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UOIT student faces the dragons on CBC’s Next Gen Den

Spencer Turbitt, fourth-year UOIT Marketing student and CEO and Director of iApotheca Healthcare.
Spencer Turbitt, fourth-year UOIT Marketing student and CEO and Director of iApotheca Healthcare.

A University of Ontario Institute of Technology (UOIT) student will receive funding for his pharmaceutical software startup after successfully pitching his business on CBC’s Next Gen Den.

Next Gen Den, an online version of Dragons' Den, features Canadian entrepreneurs under the age of 40 (average age of 27) presenting their business concepts and products to a panel of next-generation Canadian business moguls who have the cash and know-how to make it happen. The show’s 10-minute, mobile-friendly webisodes are designed to appeal to younger viewers.

In the March 9 webisode, Spencer Turbitt, a fourth-year Marketing student in the university’s Faculty of Business and Information Technology, and his business partner, University of Ottawa alumnus Ahmed Younis, appeared before Next Gen Den judges. Turbitt and Younis requested a $60,000 investment in their two-year-old company, iApotheca Healthcare, which creates software for pharmacies and nursing/group homes. In return, they offered the dragons five per cent equity in the business.

In the end, the duo struck a deal for $60,000 in return for 15 per cent of company, and a 10 per cent royalty until they get their initial investment back.

“Congratulations to Spencer for all of his accomplishments to date,” said Stephen Rose, Associate Dean, External, FBIT. “The University of Ontario Institute of Technology is proud to offer students a wide variety of opportunities to apply their business skills and gain valuable practical experience through our various entrepreneurship-focused programs. All of this has paid off for Spencer with the launch and growth of a successful business. We look forward to hearing about many other achievements for his company and in his entrepreneurial career moving forward.”

Turbitt, CEO and Director of iApotheca, says his software will help mitigate the high risks associated with errors that occur in pharmacies. Many of those errors are made because of the paper-based nature of the pharmacies’ processes. “Our software modules allow pharmacies to digitalize the assembly and approval process of medications as they go out the door, and track them more efficiently,” he says. “This helps reduce incidents and errors.”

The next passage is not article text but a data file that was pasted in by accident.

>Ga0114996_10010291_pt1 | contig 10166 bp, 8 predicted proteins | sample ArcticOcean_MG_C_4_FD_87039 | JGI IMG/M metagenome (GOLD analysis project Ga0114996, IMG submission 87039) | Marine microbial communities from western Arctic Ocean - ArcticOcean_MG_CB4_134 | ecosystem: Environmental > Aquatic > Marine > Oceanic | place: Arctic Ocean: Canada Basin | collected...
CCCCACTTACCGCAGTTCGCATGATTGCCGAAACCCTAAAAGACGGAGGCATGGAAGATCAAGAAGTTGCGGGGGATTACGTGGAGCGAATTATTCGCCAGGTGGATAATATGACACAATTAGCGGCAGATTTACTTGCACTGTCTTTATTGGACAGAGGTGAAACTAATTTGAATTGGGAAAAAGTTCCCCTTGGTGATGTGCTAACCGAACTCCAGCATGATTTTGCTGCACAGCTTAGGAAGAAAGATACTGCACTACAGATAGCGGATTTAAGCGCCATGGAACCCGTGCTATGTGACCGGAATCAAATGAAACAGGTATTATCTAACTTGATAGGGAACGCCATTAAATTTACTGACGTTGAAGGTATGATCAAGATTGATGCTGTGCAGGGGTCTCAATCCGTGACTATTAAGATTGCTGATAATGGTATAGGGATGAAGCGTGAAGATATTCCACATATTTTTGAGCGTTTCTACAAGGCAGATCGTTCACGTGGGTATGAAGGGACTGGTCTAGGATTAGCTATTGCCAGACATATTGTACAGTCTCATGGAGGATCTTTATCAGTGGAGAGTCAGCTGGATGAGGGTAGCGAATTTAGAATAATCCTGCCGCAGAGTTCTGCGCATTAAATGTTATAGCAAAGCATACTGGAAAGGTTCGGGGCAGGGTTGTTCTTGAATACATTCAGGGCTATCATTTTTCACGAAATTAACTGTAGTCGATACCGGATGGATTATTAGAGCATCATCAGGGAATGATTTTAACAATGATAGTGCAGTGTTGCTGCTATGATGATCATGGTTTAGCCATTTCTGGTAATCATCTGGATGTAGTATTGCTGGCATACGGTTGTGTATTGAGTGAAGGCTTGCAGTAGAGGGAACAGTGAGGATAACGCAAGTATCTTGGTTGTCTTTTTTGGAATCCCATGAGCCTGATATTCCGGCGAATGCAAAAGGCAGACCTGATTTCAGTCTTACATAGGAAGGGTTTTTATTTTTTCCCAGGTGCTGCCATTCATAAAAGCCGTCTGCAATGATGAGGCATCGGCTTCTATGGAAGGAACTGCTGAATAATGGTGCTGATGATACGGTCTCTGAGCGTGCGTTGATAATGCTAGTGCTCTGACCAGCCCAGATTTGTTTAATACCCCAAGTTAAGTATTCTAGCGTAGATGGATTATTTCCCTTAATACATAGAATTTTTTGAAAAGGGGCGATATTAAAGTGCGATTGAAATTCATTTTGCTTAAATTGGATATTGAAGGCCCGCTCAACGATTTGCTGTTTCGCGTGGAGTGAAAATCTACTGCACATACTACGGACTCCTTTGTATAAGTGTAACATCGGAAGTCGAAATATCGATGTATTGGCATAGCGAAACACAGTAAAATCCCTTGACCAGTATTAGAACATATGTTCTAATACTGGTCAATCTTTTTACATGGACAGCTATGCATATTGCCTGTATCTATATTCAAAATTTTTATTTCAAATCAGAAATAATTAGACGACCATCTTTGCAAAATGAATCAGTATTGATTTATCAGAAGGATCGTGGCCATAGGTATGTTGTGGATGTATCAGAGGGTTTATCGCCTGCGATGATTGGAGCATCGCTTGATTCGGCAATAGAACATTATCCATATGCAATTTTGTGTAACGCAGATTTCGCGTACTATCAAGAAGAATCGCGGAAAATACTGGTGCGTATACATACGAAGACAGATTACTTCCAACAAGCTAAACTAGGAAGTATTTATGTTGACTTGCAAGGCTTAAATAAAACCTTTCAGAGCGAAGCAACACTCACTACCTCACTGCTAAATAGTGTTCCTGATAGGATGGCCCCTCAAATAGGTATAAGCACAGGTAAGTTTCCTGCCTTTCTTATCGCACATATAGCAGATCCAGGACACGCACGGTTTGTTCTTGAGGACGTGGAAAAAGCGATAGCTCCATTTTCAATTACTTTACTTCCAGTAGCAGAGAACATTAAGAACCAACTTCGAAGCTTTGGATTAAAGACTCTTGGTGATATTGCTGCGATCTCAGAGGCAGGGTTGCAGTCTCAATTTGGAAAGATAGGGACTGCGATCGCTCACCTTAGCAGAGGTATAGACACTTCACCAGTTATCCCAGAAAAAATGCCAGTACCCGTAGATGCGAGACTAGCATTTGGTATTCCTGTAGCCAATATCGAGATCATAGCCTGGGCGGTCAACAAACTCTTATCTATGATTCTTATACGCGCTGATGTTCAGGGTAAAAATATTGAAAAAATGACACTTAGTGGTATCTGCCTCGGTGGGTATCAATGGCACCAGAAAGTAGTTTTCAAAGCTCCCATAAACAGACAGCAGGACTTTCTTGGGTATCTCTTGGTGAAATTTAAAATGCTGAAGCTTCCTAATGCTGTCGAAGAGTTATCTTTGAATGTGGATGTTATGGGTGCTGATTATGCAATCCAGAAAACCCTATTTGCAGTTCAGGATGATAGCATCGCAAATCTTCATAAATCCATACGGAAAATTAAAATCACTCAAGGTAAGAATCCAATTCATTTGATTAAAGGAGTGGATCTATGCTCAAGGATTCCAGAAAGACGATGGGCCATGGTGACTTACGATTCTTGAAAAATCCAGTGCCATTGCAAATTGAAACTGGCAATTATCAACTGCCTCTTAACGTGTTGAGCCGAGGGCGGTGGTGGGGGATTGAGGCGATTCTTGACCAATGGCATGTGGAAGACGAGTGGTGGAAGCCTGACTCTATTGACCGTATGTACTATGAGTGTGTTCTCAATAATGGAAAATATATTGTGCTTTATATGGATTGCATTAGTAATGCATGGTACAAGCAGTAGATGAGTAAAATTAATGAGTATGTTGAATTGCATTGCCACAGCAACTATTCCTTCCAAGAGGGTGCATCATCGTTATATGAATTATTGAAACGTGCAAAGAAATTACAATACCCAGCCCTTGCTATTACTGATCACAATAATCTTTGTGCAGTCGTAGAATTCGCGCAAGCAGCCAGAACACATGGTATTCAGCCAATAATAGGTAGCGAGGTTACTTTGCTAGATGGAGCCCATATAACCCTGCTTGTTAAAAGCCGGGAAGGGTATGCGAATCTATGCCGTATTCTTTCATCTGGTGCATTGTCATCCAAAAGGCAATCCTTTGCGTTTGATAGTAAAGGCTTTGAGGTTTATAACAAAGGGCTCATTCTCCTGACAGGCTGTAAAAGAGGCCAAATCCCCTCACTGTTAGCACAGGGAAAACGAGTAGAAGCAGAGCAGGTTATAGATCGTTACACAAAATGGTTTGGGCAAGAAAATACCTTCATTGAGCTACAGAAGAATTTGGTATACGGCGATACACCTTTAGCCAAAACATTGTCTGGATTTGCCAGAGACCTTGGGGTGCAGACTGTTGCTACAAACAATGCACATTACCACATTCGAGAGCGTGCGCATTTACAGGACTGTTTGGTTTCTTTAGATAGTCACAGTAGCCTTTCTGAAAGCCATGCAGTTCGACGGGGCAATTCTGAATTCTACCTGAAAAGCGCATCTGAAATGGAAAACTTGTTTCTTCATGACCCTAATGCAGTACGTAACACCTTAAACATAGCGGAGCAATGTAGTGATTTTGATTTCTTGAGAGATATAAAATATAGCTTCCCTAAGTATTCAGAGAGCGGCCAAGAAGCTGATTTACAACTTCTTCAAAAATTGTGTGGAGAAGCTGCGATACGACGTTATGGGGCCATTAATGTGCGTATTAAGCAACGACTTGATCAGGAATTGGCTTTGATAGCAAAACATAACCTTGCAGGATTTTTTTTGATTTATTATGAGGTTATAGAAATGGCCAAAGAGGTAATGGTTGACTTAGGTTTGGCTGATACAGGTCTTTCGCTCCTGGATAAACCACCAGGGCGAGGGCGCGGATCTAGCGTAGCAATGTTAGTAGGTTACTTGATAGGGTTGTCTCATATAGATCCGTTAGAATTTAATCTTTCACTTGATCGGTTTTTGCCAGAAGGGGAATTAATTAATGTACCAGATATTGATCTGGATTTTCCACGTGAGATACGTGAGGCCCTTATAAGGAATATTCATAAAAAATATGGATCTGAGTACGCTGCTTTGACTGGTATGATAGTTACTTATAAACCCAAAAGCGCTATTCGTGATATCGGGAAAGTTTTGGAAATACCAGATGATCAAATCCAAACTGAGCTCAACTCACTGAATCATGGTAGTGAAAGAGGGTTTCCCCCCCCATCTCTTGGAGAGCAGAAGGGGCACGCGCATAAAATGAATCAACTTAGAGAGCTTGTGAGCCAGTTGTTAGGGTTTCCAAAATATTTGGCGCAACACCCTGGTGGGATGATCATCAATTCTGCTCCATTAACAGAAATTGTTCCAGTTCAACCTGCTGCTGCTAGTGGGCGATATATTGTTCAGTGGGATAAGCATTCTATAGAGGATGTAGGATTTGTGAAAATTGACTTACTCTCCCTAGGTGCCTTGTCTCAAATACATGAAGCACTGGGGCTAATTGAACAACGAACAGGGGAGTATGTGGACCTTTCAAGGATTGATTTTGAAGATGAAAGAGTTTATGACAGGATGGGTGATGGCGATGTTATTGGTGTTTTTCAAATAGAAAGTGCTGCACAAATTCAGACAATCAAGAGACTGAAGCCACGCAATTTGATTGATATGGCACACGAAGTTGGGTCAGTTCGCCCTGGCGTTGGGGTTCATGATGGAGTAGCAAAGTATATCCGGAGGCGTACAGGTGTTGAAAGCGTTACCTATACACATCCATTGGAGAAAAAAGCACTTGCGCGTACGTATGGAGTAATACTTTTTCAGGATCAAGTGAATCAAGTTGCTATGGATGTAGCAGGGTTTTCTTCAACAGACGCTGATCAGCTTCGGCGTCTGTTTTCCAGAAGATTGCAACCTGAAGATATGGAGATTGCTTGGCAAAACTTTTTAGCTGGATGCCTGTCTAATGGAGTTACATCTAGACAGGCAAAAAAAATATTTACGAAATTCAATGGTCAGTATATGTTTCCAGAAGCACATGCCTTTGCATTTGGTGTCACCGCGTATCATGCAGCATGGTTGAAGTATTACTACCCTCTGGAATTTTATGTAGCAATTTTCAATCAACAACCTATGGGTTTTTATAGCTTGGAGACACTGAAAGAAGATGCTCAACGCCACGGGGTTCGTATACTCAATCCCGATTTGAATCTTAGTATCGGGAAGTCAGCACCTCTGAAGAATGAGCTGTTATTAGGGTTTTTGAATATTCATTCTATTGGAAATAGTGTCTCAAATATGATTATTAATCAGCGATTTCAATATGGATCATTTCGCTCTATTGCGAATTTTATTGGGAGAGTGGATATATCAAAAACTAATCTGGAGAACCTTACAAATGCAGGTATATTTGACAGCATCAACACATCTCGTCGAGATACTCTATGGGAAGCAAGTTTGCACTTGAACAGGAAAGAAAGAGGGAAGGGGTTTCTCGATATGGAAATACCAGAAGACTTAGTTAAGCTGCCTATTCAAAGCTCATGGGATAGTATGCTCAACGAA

For example, if Health Canada recalls a certain medication, the pharmacist can enter the name of the medication in the software, and can create a report that shows all of the patients currently on that medication, or who have used it in the last 12 months. “This gives the pharmacies a much faster response time than trying to figure it out without our system,” he says. “It also increases their productivity, and therefore the number of clients they can service.”

Turbitt credits the programs and professors at UOIT with providing much-needed support for the launch of his business. During his time at university, he has participated in the FBIT Business Incubator program. He also attends almost all of the monthly Entrepreneurship Cafés and has advised the FastStart student entrepreneurship program on what kind of support students look for from the university.  

“Any professors I have gone to for advice have been more than willing to help and support me in any way they can,” he says. “From the FastStart and incubator sessions I have learned about the legal aspect of entrepreneurship, such as patents, trademarks and copyright. I have also learned how to commercialize a product and how to build a sales funnel.”

One of the best aspects of UOIT’s entrepreneurship programs is the chance to work closely with other student entrepreneurs. “It allows us to bounce ideas off of each other and grow our businesses together,” he says.

Turbitt connected with Younis, iApotheca’s Vice-President of Sales, as well as the company’s other two partners Rachelle Smerhy-Hallin, Vice-President, Operations, and David Hallin, Vice-President, Development while running a student College Pro Painters franchise during his first and second year of university.